It is marvelous to find a software program that addresses ELL academic achievement and does it so well. English for Success attends to important features of language learning: comprehensible input, speech production, listening, repetition, and vocabulary development. It succeeds in making lessons clear with high-quality, supportive visuals, and screen displays that are uncluttered, engaging and varied. The pause button, which students can use for repetition and to gain mastery over a baffling expression, further supports comprehension. In addition to promoting listening comprehension, the design of the voice recognition system helps new English speakers become confident about producing language. They can practice all they want until they are comfortable with troublesome structures. Previously introduced language is spiraled throughout the program to produce mastery.

To assure constant engagement individual presentations are short–4-6 minutes–with varied, interesting and frequently changing formats that are culturally and ethnically inclusive. The regular, encouraging feedback and constant audio input are stimulating and promote confidence. DynEd recommends sessions of 20-30 minutes at most, so that students remain alert and are able to absorb what they have studied.


The difference between basic language and academic language is that basic language is highly supported by context and is pragmatic. English for Success supplies basic language for school. The school subjects addressed are concrete in nature, and the material presented supports the acquisition of operational skills and factual information. Greek and Latin-based words, which are important in academic contexts, are mostly absent. [-7-]

Academic language, which ELL students need, is more abstract and context-reduced; meaning is made with language itself (Cummins, 2000). That language too is largely missing in this program, even in the most advanced lessons. It would have been exciting if DynEd had required students to produce definitions, for example, or had exposed them to the expressions used in defending propositions. Such structures and patterns of thinking enhance the potential for ELL students’ academic achievement and would have been easy to incorporate into the existing English for Success framework.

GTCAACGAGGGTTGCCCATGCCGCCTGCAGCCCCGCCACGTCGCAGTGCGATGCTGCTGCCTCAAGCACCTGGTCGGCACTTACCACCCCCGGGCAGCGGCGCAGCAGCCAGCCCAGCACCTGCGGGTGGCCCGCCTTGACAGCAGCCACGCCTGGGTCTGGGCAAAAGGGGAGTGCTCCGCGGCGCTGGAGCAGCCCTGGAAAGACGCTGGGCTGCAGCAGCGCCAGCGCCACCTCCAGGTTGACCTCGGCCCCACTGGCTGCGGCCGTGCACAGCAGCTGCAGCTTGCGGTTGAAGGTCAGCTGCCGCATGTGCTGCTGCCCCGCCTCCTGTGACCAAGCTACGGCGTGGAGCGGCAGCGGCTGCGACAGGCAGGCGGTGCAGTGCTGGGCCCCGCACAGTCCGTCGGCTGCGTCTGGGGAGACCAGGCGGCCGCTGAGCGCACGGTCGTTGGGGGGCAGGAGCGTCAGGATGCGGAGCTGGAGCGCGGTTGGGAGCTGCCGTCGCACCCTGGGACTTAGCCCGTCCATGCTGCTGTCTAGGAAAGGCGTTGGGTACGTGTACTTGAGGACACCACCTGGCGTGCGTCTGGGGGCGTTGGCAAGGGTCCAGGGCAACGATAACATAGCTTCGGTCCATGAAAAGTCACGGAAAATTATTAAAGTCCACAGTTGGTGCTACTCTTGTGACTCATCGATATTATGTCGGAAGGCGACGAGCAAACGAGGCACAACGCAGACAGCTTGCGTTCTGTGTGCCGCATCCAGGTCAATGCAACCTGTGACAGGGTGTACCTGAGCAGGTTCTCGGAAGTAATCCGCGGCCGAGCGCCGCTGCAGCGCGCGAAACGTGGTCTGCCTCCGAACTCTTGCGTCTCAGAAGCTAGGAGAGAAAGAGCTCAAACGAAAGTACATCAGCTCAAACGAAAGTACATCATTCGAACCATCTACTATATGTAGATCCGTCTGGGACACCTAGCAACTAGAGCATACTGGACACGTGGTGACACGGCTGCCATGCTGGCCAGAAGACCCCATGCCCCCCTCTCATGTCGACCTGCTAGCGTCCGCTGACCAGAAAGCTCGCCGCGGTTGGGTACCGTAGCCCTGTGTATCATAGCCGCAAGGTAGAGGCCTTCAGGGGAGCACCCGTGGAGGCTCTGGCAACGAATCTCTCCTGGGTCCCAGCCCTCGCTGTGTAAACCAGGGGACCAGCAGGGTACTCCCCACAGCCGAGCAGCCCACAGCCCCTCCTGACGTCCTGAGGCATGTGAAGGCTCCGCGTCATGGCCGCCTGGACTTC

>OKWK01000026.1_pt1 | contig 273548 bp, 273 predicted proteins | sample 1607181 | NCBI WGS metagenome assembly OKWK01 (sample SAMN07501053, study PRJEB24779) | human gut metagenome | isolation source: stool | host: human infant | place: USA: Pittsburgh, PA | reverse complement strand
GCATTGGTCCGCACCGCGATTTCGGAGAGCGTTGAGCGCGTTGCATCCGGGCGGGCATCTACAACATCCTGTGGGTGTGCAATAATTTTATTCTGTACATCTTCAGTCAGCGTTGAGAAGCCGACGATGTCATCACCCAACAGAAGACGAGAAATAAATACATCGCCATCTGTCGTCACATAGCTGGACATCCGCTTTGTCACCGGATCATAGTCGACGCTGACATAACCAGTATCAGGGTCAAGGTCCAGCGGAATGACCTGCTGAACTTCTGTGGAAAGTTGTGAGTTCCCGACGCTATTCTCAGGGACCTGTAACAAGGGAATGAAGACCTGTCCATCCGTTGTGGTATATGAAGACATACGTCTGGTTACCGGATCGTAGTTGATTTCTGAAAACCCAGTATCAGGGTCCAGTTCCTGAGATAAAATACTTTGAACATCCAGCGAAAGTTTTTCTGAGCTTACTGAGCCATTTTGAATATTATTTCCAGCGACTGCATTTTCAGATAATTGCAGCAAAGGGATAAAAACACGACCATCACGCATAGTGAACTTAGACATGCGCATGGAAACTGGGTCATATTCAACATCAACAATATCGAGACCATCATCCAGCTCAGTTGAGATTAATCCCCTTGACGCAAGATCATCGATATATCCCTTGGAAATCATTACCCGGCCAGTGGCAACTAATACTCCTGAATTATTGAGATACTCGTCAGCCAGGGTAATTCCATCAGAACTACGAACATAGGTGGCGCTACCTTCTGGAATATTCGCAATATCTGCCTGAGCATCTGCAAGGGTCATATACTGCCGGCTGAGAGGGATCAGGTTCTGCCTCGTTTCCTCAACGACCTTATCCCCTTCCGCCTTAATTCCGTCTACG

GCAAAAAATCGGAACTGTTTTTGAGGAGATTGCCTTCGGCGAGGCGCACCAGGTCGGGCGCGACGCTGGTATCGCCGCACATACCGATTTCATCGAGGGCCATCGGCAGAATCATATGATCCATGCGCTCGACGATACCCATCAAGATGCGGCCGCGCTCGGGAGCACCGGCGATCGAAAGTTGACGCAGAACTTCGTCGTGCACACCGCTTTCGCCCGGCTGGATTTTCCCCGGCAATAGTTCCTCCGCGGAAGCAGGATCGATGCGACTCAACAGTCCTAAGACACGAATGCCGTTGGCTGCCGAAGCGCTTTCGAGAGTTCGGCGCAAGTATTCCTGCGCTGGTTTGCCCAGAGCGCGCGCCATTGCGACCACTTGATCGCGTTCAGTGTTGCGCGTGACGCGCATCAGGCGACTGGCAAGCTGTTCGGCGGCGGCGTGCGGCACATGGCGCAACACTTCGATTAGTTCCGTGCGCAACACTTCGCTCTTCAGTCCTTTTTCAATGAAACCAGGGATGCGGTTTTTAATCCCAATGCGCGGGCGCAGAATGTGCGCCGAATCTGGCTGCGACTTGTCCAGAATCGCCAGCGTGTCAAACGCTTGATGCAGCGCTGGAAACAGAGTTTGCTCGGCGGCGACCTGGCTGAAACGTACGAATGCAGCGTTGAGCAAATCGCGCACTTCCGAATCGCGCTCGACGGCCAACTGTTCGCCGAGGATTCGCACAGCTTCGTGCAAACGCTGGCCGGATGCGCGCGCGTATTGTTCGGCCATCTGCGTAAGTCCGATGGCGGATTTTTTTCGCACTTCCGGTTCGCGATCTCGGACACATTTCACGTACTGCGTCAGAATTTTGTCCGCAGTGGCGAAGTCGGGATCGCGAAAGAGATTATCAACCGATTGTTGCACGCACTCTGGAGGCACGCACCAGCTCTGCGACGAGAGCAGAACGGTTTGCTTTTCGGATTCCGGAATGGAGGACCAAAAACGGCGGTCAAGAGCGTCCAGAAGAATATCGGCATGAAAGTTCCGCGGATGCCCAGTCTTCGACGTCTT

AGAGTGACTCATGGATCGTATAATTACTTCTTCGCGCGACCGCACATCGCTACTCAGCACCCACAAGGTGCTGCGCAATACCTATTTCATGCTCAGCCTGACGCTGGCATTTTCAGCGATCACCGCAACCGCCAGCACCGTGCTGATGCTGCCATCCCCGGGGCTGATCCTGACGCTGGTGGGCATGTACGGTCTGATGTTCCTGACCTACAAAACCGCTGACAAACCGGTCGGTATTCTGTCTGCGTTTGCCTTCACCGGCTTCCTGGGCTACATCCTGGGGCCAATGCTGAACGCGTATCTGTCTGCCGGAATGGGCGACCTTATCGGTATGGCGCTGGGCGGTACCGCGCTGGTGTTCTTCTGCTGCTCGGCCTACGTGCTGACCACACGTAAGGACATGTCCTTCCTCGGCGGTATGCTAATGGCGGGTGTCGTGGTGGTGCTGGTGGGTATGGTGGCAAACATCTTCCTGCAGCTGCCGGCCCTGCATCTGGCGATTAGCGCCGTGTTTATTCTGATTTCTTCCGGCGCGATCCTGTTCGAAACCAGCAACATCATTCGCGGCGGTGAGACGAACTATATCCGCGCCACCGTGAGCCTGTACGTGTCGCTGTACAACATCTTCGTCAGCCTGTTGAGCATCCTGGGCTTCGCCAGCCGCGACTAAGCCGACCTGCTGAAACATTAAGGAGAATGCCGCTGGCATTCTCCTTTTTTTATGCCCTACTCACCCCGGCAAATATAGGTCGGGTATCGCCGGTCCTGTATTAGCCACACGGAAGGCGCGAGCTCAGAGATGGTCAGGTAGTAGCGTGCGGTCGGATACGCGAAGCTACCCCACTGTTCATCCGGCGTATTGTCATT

This is not a weakness; the program is outstanding and is a useful tool. Giving explanations, providing examples, classifying, comparing, and asking questions are developed in the program and will help with more in-depth work. However, English for Success would be even stronger if it explicitly supported the higher levels of cognitive function in academic areas, especially for the students who are the designated users of this program, ELL students ages 11-18. Teachers need to know that they alone will provide this language for their students.


Cummins, J. (2000). Language, power and pedagogy. Toronto: Multilingual Matters, Ltd.

Ellis, R. (1994). The study of second language acquisition. Oxford: Oxford University Press.

Ganske, K. (2000). Word journeys: Assessment-guided phonics, spelling, and vocabulary instruction. New York: The Guilford Press.

Snow, C.E., Cancino, H., De Temple, J., and Schley, S. (1991). Giving formal definitions: A linguistic or metalinguistic skill?, In E. Bialystok (Ed.), Language processing in bilingual children (pp. 90-112). Cambridge: Cambridge University Press.

Suarez-Orozco, C., Suarez-Orozco, M. (2001). Children of immigration. Cambridge, MA: Harvard University Press.

Valencia, R., (Ed.). (2002). Chicano school failure and success. New York: RoutledgeFalmer.

About the Reviewer

Kathleen Stark is an ELL literacy consultant who has taught French immersion in San Diego and ESL in Kansas City. Her educational background includes a BA in French Literature, a Spanish Bilingual teaching credential, ESL certification, and two master’s degrees from Harvard’s Graduate School of Education in Mind, Brain and Education, and Language and Literacy.

Kathleen Stark
Baraboo, Wisconsin (USA)